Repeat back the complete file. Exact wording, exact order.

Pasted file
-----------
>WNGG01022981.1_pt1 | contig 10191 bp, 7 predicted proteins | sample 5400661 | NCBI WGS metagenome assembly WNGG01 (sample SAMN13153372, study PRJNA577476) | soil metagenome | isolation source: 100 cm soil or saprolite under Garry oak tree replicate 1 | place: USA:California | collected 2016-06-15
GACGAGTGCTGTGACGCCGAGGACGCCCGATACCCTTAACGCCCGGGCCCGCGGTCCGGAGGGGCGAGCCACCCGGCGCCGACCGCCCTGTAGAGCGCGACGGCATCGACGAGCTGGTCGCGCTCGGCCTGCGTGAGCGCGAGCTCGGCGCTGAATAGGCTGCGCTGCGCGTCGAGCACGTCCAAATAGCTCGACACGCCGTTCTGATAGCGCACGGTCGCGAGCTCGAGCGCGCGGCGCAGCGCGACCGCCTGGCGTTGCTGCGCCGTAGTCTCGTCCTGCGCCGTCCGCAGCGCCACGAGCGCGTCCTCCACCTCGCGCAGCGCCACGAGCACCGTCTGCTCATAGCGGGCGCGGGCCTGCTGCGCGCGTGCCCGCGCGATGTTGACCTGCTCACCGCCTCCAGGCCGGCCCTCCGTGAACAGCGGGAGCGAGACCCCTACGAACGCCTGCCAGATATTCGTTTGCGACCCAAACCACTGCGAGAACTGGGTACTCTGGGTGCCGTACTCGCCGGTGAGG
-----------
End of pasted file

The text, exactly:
>WNGG01022981.1_pt1 | contig 10191 bp, 7 predicted proteins | sample 5400661 | NCBI WGS metagenome assembly WNGG01 (sample SAMN13153372, study PRJNA577476) | soil metagenome | isolation source: 100 cm soil or saprolite under Garry oak tree replicate 1 | place: USA:California | collected 2016-06-15
GACGAGTGCTGTGACGCCGAGGACGCCCGATACCCTTAACGCCCGGGCCCGCGGTCCGGAGGGGCGAGCCACCCGGCGCCGACCGCCCTGTAGAGCGCGACGGCATCGACGAGCTGGTCGCGCTCGGCCTGCGTGAGCGCGAGCTCGGCGCTGAATAGGCTGCGCTGCGCGTCGAGCACGTCCAAATAGCTCGACACGCCGTTCTGATAGCGCACGGTCGCGAGCTCGAGCGCGCGGCGCAGCGCGACCGCCTGGCGTTGCTGCGCCGTAGTCTCGTCCTGCGCCGTCCGCAGCGCCACGAGCGCGTCCTCCACCTCGCGCAGCGCCACGAGCACCGTCTGCTCATAGCGGGCGCGGGCCTGCTGCGCGCGTGCCCGCGCGATGTTGACCTGCTCACCGCCTCCAGGCCGGCCCTCCGTGAACAGCGGGAGCGAGACCCCTACGAACGCCTGCCAGATATTCGTTTGCGACCCAAACCACTGCGAGAACTGGGTACTCTGGGTGCCGTACTCGCCGGTGAGG